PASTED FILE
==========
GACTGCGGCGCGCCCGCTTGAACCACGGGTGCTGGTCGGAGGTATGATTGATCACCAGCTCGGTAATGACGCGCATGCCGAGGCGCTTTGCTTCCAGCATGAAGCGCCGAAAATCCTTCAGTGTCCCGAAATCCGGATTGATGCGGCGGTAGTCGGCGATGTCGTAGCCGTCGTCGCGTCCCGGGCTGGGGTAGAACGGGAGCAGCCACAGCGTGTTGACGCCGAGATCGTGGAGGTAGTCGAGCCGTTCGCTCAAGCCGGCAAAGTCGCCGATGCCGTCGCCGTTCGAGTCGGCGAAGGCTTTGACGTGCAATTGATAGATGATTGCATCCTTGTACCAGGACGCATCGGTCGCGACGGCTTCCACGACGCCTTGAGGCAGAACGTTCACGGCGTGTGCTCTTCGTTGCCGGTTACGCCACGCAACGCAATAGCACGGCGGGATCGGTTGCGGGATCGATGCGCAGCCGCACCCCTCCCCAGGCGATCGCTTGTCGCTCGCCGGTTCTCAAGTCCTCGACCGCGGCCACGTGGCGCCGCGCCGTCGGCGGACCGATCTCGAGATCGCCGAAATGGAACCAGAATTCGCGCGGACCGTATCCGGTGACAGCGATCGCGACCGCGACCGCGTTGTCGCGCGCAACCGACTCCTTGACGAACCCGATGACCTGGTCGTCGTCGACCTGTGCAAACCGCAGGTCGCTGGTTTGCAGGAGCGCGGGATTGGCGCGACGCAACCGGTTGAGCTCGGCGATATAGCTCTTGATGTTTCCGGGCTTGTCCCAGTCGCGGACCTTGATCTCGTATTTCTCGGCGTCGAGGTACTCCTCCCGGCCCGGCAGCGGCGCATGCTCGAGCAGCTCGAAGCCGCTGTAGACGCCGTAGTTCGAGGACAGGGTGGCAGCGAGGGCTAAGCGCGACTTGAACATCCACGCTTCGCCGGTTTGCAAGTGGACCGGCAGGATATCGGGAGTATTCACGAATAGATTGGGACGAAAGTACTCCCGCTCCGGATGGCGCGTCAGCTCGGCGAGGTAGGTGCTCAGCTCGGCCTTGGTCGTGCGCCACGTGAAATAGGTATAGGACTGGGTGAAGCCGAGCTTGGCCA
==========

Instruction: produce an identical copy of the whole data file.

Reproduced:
GACTGCGGCGCGCCCGCTTGAACCACGGGTGCTGGTCGGAGGTATGATTGATCACCAGCTCGGTAATGACGCGCATGCCGAGGCGCTTTGCTTCCAGCATGAAGCGCCGAAAATCCTTCAGTGTCCCGAAATCCGGATTGATGCGGCGGTAGTCGGCGATGTCGTAGCCGTCGTCGCGTCCCGGGCTGGGGTAGAACGGGAGCAGCCACAGCGTGTTGACGCCGAGATCGTGGAGGTAGTCGAGCCGTTCGCTCAAGCCGGCAAAGTCGCCGATGCCGTCGCCGTTCGAGTCGGCGAAGGCTTTGACGTGCAATTGATAGATGATTGCATCCTTGTACCAGGACGCATCGGTCGCGACGGCTTCCACGACGCCTTGAGGCAGAACGTTCACGGCGTGTGCTCTTCGTTGCCGGTTACGCCACGCAACGCAATAGCACGGCGGGATCGGTTGCGGGATCGATGCGCAGCCGCACCCCTCCCCAGGCGATCGCTTGTCGCTCGCCGGTTCTCAAGTCCTCGACCGCGGCCACGTGGCGCCGCGCCGTCGGCGGACCGATCTCGAGATCGCCGAAATGGAACCAGAATTCGCGCGGACCGTATCCGGTGACAGCGATCGCGACCGCGACCGCGTTGTCGCGCGCAACCGACTCCTTGACGAACCCGATGACCTGGTCGTCGTCGACCTGTGCAAACCGCAGGTCGCTGGTTTGCAGGAGCGCGGGATTGGCGCGACGCAACCGGTTGAGCTCGGCGATATAGCTCTTGATGTTTCCGGGCTTGTCCCAGTCGCGGACCTTGATCTCGTATTTCTCGGCGTCGAGGTACTCCTCCCGGCCCGGCAGCGGCGCATGCTCGAGCAGCTCGAAGCCGCTGTAGACGCCGTAGTTCGAGGACAGGGTGGCAGCGAGGGCTAAGCGCGACTTGAACATCCACGCTTCGCCGGTTTGCAAGTGGACCGGCAGGATATCGGGAGTATTCACGAATAGATTGGGACGAAAGTACTCCCGCTCCGGATGGCGCGTCAGCTCGGCGAGGTAGGTGCTCAGCTCGGCCTTGGTCGTGCGCCACGTGAAATAGGTATAGGACTGGGTGAAGCCGAGCTTGGCCA